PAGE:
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DR. GREEN GROWS HIS GARDEN                                                      


Dr. Green and his wife have settled into what is for them a perfect piece of land.  He wanted to be in the country and she wanted to be in the city.  Their site is on the boundary of both.  In the early 1990's, Dr. Green used a machete, a steel-bladed weed eater, and a hard rake to clear a site for the house from the overgrown 'viney woods' as his wife calls it.


The garden never had a plan; it evolved along with Dr. Green's passion for gardening.  (With a name like Green, what other obsession would do?)  First to arrive was one little rose bed.  Next came a vegetable patch.  Then a greenhouse and a large ornamental pond followed an explosion of plants. 


Dr. Green raises vegetables organically so that the children who visit the garden can stop to pull a carrot or pluck a bean and eat it right away without any fear of pesticide residue.  He found that by raising the beds with concrete blocks, it not only helped with drainage, it also cut their work in half and doubled their production of vegetables. 


The soil in raised beds warms up quicker in the early spring, allowing for planting ahead of schedule.  Since the soil, water, and fertilizer can be regulated in each bed, it's like gardening in containers.  Vegetables can be planted closer together, which increases crop harvests.


The Greens first little water feature was constructed from a cast-off bathtub.  Happy with the sight and sound but not content with such a small space, Dr. Green put in a 50 foot long by 30-foot wide pond complete with a tall waterfall.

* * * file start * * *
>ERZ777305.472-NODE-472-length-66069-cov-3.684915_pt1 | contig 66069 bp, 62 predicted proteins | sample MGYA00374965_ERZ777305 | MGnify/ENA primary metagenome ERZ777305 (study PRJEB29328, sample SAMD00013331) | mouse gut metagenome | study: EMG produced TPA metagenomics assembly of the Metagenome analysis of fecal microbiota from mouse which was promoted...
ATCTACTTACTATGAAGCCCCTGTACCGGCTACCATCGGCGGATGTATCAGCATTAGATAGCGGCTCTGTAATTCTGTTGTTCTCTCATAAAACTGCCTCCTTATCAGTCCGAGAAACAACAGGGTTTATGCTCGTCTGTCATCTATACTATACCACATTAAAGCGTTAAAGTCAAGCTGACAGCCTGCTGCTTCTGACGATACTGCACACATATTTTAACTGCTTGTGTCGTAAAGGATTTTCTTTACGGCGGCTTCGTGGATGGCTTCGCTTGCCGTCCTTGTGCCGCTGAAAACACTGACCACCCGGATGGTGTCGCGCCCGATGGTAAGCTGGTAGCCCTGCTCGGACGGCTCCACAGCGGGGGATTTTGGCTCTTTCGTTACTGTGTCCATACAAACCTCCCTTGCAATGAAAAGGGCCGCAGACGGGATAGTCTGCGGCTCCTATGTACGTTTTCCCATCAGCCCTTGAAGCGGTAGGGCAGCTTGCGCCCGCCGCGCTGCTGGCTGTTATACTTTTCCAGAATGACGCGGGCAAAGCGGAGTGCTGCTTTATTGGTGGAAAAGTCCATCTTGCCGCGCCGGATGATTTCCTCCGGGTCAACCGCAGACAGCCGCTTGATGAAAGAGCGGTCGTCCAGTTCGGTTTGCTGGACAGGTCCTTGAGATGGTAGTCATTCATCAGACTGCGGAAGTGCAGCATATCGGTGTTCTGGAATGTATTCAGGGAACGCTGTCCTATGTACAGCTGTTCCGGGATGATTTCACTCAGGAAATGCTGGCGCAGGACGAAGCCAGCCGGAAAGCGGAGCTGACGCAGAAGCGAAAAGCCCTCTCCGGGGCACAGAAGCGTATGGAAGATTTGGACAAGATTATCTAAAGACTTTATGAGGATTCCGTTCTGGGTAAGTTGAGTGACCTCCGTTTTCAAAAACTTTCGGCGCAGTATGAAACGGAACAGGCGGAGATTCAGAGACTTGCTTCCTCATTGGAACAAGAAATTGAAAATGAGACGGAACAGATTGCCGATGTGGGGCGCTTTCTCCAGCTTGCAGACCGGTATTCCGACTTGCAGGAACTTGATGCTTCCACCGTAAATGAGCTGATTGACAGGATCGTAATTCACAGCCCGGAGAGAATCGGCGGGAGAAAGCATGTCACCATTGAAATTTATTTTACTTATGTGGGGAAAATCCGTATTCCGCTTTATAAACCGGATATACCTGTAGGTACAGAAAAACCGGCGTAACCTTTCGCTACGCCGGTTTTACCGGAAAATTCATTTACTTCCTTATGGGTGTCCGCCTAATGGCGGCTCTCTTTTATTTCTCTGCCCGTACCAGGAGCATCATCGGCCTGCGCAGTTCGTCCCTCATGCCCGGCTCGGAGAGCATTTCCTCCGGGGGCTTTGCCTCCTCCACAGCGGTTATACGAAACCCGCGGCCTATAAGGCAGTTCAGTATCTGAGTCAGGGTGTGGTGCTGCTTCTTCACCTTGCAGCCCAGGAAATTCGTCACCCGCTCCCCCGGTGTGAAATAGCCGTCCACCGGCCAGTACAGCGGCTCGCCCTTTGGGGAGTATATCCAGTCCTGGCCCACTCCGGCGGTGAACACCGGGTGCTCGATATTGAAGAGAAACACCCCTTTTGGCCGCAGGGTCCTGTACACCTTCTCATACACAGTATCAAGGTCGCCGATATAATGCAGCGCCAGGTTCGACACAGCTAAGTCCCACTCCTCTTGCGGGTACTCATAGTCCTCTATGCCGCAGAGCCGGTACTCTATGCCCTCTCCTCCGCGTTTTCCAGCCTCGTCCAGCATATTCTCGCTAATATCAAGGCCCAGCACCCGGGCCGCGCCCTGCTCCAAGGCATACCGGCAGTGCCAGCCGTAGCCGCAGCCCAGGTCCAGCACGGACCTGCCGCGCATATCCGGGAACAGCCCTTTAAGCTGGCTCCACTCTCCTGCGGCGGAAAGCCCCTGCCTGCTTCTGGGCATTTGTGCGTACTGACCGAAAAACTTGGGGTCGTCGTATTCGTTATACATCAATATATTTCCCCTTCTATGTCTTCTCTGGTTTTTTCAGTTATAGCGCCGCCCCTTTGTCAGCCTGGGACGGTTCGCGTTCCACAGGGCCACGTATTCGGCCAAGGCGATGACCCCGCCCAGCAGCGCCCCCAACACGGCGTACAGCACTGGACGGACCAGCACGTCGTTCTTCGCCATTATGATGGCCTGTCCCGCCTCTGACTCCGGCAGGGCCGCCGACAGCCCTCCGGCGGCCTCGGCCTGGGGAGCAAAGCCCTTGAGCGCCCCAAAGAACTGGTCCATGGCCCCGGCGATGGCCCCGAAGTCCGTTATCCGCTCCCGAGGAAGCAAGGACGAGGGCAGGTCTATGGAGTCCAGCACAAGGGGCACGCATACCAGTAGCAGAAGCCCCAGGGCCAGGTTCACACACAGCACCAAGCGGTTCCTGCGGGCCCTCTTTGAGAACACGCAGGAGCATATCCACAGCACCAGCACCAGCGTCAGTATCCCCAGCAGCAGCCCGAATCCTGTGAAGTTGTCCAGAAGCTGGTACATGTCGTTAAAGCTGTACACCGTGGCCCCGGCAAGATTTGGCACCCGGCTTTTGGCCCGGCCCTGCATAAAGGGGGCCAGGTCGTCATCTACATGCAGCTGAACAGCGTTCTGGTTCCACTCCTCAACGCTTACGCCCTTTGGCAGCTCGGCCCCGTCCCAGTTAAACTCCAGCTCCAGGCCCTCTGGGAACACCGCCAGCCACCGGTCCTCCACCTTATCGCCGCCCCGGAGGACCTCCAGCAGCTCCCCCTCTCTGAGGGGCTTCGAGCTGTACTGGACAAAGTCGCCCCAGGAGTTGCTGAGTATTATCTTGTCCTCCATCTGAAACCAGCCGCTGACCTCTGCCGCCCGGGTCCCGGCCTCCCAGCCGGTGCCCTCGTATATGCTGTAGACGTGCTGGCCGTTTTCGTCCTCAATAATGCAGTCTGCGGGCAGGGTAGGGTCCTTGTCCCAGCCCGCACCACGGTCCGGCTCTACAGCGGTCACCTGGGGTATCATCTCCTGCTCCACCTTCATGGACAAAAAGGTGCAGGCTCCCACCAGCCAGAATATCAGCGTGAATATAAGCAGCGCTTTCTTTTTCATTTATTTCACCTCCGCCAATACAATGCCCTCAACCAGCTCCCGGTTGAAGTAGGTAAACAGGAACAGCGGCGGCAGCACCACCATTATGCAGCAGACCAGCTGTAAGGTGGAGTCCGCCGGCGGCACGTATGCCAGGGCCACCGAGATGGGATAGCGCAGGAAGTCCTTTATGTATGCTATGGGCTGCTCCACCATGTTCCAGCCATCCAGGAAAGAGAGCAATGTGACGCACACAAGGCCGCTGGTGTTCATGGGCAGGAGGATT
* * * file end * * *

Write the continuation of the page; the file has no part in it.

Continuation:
The Greens have expanded their greenhouse at least twice.  In it, Dr. Green grows his vegetable plants for the next year.  One end houses their orchid collection.  Dr. Green says in the winter there's a coffee pot, music, and chairs inside.  This is where they spend time just relaxing.  He says, "It keeps you sane during the winter."

---Anne K Moore, February 27, 2009---

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Turkey Medallions Dog Treat


By Ron Harrison, Ph.D., Entomologist and Orkin Technical Services Director Photographs courtesy of Orkin

Fall is in full swing, and we’re all starting to feel the excitement that comes along with the holiday season. Many popular traditions involve living greenery such as Christmas trees, wreaths, poinsettias, Christmas cacti, holly and mistletoe. And though festive, holiday plants can actually play host to numerous pests. Before you start bringing holiday decorations and plants into your home, beware of the potential pests that may be trying to hitch a ride. Read more...

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